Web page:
Health

California Medical Association seeks to join ACLU suit against Catholic hospital system

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The California Medical Association is seeking to join the ACLU of Northern California in its lawsuit against a Catholic hospital system over one of its facilities' refusal on religious grounds to allow a doctor to perform a tubal ligation after a planned Cesarean section.

The Medical Association says it's illegal for Dignity Health's hospital administrators to intervene in the decision to tie a woman's tubes after a C-section.

"It's the physician, with his or her patient, who should make that decision," says Dr. Ruth Haskins, the Medical Association's president-elect. "It should not be administrators, who are laypeople, making medical decisions that have such a consequence."

The Medical Association is involved in at least half a dozen lawsuits at any one time, but this is the first time it has moved to take legal action against a hospital system over its religious rules, says Association legal director Long Do. 

The suit stems from a case at Mercy Medical Center in Redding, one of Dignity Health's 29 hospitals across the state. Mercy Medical says its refusal to perform the procedure was based on the Ethical and Religious Directives for Catholic Health Care Services, written by the U.S. Conference of Catholic Bishops. The Directives - followed by all of California's 35 Catholic hospitals - prohibit birth control, abortion and, in most cases, sterilization.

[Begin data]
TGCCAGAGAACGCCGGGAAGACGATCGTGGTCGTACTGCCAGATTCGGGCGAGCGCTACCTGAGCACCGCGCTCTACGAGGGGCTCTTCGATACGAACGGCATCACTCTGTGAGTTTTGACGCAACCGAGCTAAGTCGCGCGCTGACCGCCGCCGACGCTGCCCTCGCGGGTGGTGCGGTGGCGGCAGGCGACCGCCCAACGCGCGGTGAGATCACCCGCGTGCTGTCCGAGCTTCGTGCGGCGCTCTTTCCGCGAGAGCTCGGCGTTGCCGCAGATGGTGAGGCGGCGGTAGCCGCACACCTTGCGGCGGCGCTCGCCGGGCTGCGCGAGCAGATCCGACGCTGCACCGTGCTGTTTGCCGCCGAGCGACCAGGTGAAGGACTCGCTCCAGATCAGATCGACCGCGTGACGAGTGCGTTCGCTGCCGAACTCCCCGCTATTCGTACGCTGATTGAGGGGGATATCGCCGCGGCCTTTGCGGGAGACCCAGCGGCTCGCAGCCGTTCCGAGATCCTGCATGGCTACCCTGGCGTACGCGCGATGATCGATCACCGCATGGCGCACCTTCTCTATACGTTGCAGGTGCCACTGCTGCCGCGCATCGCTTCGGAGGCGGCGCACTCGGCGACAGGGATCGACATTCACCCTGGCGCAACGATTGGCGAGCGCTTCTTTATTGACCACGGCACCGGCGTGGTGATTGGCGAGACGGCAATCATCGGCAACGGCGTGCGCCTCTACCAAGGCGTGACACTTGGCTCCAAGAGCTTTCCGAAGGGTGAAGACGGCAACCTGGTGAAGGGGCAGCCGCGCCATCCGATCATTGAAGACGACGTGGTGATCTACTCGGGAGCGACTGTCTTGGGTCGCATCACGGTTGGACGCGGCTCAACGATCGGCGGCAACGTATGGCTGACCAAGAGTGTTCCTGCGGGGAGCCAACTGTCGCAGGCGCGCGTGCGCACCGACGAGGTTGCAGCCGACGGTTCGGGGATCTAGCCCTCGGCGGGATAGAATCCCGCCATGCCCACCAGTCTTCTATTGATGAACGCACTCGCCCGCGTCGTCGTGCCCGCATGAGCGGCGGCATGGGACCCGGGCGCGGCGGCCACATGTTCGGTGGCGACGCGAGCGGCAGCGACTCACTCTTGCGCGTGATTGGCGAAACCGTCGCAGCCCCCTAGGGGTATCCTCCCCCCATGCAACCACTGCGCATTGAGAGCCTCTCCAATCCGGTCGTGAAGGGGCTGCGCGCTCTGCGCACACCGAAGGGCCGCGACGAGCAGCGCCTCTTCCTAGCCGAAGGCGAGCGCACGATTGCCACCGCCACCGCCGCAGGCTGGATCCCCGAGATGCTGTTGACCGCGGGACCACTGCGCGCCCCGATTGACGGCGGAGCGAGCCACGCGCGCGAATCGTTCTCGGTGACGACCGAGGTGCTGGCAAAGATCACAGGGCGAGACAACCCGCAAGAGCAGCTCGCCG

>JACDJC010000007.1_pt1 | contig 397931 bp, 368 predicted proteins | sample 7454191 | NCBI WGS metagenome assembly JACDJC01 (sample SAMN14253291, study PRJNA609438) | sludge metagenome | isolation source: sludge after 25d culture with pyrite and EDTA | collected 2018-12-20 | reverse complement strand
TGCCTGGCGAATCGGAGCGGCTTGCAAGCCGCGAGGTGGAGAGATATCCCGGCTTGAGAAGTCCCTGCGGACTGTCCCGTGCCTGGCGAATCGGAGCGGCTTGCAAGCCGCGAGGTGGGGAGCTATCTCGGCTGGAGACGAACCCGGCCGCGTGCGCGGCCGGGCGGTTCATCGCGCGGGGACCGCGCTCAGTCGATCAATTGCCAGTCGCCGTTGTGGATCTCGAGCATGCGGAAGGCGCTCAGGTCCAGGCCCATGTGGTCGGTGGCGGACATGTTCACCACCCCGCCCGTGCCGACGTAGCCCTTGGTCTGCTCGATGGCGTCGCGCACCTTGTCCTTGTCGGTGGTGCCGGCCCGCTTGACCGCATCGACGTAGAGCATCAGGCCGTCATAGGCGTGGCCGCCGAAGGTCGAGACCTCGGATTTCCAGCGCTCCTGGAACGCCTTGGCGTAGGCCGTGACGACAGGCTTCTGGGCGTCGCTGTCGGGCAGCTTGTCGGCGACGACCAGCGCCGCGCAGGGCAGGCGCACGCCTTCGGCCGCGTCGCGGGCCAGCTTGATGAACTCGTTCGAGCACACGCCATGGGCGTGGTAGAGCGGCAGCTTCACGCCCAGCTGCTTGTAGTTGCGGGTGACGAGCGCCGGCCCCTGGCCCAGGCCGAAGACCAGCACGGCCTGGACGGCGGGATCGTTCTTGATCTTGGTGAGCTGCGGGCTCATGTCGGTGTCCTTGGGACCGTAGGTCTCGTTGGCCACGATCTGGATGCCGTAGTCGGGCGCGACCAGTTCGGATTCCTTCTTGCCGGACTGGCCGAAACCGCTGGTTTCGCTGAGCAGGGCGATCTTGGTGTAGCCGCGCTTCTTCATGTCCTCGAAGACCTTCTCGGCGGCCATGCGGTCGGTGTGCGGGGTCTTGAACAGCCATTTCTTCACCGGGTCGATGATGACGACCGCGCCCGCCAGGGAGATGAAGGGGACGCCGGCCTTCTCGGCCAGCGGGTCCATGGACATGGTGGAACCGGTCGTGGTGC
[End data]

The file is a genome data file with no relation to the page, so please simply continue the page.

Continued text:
The Medical Association, which represents more than 41,000 doctors, is asking the San Francisco judge hearing the case to issue an injunction that would prevent Dignity Health hospitals from using the Directives to block tubal ligations after C-sections.

The American College of Obstetricians and Gynecologists says tying a woman's tubes immediately after a C-section is the "ideal time" to perform the procedure, "because of technical ease and convenience for the woman and physician."

Dignity Health says it's disappointed the Medical Association is seeking to join the ACLU's suit. It says its hospitals inform their physicians about the Directives, and are open about which services they do and don't offer.

Lori Dangberg, vice president of the Alliance of Catholic Health Care, which lobbies on behalf of the state's Catholic hospitals, calls the Medical Association's decision to join the suit "surprising and disconcerting," adding, "it really does put CMA squarely in support of ACLU's long-standing attack on Catholic health care's free exercise of religion."

The Medical Association is not trying to block hospitals' use of the Directives, but it is trying to prevent them from making medical decisions based on non-medical guidelines, according to legal director Do. 

A court hearing on the Medical Association's motion to intervene is scheduled for May 25 in San Francisco.